The futuristic age seems to be upon us. In fact, Uber recently announced a ground-breaking project of flying cars called Uber Elevate. They hope to have these flying cars available in the next 10Ys. Consider all of the hours of productivity lost in traffic. That is where Uber's VTOL (vertical take-off and landing) electric flying vehicles could be a transportation game-changer. VTOL can reportedly fly both horizontally and vertically, making it easier to pick up people in urban areas using helipads. Knowing that the Saudi Investment Fund recently invested $3.5B into Uber definitely builds some creditability in getting such a revolutionary project done. However, it is still a pretty wild investment. This leads us to the future of community bank investing.
Talking heads on TV will regularly discuss how financial stocks are doing, what about community bank stocks? There is rarely news about those, because most are privately held or infrequently traded so it is tough to easily discern trends.
On the good news front - Tim Melvin (a former stockbroker, investor and columnist for the website, Real Money) says investing in community banks is "the trade of the decade." He indicates small bank stocks are somewhat "counter-intuitive," as many investors are looking for banks that are having a hard time performing for reasons outside of their control. In other words, if you are one of those banks grappling with industry and regulatory pressures, you may be in luck. Melvin suggests that regulatory compliance and its drag on profits - within a low interest rate environment - demands efficiency and as such is driving merger and acquisition activity.
To shed more light on this subject, we looked at a Community Banking in the 21st Century Research and Policy Conference survey. It found 10% of banks mentioned receiving and seriously considering an acquisition offer while 20% of banks made an acquisition offer. Reasons were unsurprisingly focused on expansion and market entry or growth.
This still leaves up to 90% of banks working every day in the salt mines trying to generate business. To the broader industry, we note that a consolidating market is not the only reason investors are finding community bank stocks attractive.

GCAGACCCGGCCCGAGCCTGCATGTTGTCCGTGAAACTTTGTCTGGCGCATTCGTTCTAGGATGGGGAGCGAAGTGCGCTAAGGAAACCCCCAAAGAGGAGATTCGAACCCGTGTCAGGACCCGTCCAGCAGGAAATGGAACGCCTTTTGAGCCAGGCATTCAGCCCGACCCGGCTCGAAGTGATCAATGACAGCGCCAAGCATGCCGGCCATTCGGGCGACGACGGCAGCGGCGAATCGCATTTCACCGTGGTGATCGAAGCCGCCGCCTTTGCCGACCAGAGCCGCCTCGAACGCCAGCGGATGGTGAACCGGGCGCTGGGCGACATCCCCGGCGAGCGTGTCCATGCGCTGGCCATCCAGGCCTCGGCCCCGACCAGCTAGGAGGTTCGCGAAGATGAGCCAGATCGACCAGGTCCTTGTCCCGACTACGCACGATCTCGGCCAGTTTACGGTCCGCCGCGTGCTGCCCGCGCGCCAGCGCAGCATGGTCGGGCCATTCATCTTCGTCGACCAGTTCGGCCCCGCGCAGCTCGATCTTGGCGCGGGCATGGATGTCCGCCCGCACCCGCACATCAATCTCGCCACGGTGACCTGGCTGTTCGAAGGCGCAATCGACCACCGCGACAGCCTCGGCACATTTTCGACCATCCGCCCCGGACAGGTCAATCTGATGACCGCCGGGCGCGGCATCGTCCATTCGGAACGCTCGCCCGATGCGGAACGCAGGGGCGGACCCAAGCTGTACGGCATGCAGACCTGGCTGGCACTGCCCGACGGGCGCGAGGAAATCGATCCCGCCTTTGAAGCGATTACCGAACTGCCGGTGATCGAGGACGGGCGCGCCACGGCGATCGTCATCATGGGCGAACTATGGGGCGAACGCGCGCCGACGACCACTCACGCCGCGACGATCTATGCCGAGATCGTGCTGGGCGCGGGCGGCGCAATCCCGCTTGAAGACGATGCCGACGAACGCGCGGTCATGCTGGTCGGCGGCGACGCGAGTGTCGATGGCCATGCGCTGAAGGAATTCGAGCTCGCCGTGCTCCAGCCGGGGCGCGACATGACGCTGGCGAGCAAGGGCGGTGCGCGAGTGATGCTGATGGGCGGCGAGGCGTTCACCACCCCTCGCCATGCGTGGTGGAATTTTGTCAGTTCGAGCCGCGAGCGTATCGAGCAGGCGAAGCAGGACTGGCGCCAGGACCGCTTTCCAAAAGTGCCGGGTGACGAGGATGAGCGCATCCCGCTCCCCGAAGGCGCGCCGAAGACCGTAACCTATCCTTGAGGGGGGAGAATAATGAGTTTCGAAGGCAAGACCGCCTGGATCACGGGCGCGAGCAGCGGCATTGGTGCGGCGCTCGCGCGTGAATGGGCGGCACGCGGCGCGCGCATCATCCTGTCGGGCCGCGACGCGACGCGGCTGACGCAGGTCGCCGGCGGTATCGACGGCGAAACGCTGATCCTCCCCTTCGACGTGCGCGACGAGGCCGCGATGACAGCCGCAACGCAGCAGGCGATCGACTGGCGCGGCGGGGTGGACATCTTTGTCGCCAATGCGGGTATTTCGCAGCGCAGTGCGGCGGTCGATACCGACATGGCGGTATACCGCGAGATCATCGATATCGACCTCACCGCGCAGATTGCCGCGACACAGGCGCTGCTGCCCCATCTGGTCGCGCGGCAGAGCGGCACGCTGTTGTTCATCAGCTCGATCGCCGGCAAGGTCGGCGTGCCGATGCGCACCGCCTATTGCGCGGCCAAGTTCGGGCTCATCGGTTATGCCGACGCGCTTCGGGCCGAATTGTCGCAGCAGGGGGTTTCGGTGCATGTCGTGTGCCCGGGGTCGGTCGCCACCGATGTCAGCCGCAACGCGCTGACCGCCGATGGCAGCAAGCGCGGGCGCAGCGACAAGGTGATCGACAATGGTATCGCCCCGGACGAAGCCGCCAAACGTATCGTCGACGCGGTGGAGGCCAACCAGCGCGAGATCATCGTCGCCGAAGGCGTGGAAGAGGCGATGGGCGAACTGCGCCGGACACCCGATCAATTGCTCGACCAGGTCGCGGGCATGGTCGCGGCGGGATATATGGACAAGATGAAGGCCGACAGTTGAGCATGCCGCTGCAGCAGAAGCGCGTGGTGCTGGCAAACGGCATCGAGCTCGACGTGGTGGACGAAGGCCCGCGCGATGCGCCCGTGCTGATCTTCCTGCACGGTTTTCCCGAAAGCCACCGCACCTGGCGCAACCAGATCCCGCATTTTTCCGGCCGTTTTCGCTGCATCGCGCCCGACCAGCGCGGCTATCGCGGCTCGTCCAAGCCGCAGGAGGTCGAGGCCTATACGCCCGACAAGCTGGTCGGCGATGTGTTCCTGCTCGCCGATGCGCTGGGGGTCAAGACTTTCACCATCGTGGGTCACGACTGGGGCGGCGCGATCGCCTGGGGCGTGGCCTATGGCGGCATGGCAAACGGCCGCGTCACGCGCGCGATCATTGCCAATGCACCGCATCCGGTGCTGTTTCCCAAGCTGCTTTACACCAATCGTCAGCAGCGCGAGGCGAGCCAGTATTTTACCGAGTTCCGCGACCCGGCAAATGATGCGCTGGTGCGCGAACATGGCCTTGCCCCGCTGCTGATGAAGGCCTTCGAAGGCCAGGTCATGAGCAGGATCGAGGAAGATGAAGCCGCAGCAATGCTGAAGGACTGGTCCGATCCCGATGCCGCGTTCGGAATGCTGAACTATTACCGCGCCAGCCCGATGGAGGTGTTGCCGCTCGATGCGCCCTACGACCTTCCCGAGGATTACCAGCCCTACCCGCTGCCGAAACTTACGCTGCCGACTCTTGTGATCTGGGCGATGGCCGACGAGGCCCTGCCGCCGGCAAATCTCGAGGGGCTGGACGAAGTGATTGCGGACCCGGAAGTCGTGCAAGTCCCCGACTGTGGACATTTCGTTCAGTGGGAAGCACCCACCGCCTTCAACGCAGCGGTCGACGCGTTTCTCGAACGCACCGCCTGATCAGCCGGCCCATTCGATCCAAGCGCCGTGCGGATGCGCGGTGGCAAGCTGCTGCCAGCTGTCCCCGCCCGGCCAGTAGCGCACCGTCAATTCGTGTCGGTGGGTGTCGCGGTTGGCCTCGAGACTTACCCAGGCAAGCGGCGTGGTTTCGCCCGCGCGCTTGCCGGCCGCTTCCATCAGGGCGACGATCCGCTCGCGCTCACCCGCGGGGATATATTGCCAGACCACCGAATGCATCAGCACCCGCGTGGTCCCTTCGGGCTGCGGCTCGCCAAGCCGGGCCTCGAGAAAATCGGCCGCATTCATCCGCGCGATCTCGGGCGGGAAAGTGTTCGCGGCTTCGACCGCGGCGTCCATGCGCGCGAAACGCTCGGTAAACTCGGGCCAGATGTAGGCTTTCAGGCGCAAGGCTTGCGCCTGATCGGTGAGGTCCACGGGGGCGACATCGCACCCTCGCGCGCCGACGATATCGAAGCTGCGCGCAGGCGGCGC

For one, heavy regulation has pushed down the risk profile of the industry, so investors can get solid returns without taking on too much risk. That increases investor interest in bank stocks.
Another is that community banks are doing quite well supporting their communities. Many banks are doing just fine and are reporting strong loan growth. While NIM can be challenging and technological changes expensive, many banks have been quite effective managing things as profitability increases. As above, these factors also help raise investor interest.
Still another reason can be that many community banks pay good dividends. These can be beneficial to have in any portfolio and can make for a good trade off to a lower level of liquidity.
One more reason investors should like community bank stocks is that these banks truly support local communities. For investors living in those communities, this can be important, as it helps ensure local areas thrive and that lending is robust.
Finally, consider that community banks usually have financial statements that are very straightforward. The basic model is to take deposits and then use that money to make loans to small businesses operating in their community. That makes it easy for investors to understand and value.